(September 20, 1940 - July 13, 1990)
Class of 1969
Roger Whittaker graduated from the Duke University PA Program in 1969, and earned his Bachelor of Science from Alderson-Broaddus College that same year. He was an early leader in the PA profession who left a legacy of leadership, friendships, and lasting contributions to the success of the physician assistant profession.
Roger was trained as a surgical technician in the U.S. Navy and worked in California as a civilian surgical technician at the University of California, San Francisco, where he met Dr. George Stevenson, a neurosurgical resident at the time. When Dr. Stevenson entered private practice, he recruited Roger to work with him in Redding, California. Roger was an excellent surgical technician and served as Dr. Stevenson’s first assistant. Using the skills and training he received while assigned to the Marines as a Navy Corpsman, Roger would often fly from Redding by air ambulance to pick up seriously injured head trauma patients, stabilize them and bring them back to Redding for surgery. A hospital in Redding took exception to the use of a nonphysician to first assist and instigated a suit by the district attorney against Roger and Dr. Stevenson. Shasta County vs. Whittaker (1966) became a landmark case regarding the use of nonphysicians to assist with surgical and medical tasks. Dr. Eugene Stead was invited to testify on behalf of Dr. Stevenson about the use of non-physicians (such as PAs) to extend health care services. As an outcome of the case, Dr. Stead invited Roger to enroll in the Duke University PA Program, which he did in 1967.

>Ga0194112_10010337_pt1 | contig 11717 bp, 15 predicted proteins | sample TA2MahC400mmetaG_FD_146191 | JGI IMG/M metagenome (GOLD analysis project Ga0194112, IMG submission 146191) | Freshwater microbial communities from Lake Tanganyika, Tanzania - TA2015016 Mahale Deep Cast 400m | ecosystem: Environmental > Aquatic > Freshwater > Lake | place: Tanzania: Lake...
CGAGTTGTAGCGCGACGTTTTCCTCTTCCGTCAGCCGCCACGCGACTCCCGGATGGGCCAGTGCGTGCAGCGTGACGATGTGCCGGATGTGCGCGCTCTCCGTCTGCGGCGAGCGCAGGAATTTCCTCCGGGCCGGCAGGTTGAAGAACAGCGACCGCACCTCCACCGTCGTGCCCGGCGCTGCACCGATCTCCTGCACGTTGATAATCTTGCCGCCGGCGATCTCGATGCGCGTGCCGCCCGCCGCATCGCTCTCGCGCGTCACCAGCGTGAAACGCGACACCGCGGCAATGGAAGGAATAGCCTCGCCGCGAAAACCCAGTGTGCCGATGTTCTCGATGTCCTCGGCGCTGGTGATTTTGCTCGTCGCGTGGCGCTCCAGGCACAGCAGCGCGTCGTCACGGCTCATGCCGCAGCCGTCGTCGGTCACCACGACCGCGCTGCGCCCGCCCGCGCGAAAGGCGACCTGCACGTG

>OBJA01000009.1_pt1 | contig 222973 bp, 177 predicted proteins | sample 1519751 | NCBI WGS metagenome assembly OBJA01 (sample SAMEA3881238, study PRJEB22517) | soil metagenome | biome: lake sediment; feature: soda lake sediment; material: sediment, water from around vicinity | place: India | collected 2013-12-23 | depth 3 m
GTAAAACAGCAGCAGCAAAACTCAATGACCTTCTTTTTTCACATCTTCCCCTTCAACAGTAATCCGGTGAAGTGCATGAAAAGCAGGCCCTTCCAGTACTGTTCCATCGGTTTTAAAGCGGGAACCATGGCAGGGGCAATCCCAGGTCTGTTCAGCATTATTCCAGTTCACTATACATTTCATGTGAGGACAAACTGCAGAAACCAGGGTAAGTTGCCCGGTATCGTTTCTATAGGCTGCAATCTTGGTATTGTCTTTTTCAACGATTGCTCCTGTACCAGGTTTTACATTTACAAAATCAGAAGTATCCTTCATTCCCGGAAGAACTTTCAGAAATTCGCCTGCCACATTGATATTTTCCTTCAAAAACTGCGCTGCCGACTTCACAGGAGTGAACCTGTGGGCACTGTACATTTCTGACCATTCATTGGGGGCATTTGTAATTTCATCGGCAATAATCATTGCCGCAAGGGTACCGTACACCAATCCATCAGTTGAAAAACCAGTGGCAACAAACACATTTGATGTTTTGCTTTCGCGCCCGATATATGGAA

After graduation from Duke, Roger worked in occupational medicine for Western Electric. Two years later, he joined classmate William Stanhope, founding program director of the new University of Oklahoma PA Program, who recruited Roger as clinical coordinator.
Roger and two classmates (Stanhope and Ron Peterson) were instrumental in establishing the American Association of Physician's Assistants (later the American Academy of Physician Assistants, AAPA) while at Duke. Roger led the effort to create the AAPA House of Delegates, and spearheaded the needed bylaws revisions. He served as president of the AAPA in 1976 and 1977. During his term of office the first Constituent Chapter workshop was held to develop PA leaders and provide them legislative advocacy experience.
Roger was the founding president of the Oklahoma Academy of Physician Assistants. He served as a member of the State Medical Board of Oklahoma for many years.
Roger earned the respect of colleagues and patients for his expertise in the management of hypertension, and received a 20 year commendation from the Oklahoma City VA Hospital. When he died of cancer at age 49, many of his patients honored his memory by attending his funeral, where he was awarded the Meritorious Service Medal from the Oklahoma National Guard. He is survived by wife, Charlene, and daughter, Holly.